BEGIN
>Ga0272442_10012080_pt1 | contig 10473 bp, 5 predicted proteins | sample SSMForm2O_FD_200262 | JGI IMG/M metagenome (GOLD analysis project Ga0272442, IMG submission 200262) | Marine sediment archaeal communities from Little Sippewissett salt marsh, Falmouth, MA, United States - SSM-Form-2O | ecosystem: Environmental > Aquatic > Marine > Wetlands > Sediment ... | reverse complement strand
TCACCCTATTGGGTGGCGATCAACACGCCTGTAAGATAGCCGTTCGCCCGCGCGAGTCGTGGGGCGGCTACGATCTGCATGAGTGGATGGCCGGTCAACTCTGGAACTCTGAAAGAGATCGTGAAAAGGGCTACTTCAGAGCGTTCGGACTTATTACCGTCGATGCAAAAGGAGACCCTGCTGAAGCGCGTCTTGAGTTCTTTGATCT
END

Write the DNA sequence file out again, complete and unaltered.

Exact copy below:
>Ga0272442_10012080_pt1 | contig 10473 bp, 5 predicted proteins | sample SSMForm2O_FD_200262 | JGI IMG/M metagenome (GOLD analysis project Ga0272442, IMG submission 200262) | Marine sediment archaeal communities from Little Sippewissett salt marsh, Falmouth, MA, United States - SSM-Form-2O | ecosystem: Environmental > Aquatic > Marine > Wetlands > Sediment ... | reverse complement strand
TCACCCTATTGGGTGGCGATCAACACGCCTGTAAGATAGCCGTTCGCCCGCGCGAGTCGTGGGGCGGCTACGATCTGCATGAGTGGATGGCCGGTCAACTCTGGAACTCTGAAAGAGATCGTGAAAAGGGCTACTTCAGAGCGTTCGGACTTATTACCGTCGATGCAAAAGGAGACCCTGCTGAAGCGCGTCTTGAGTTCTTTGATCT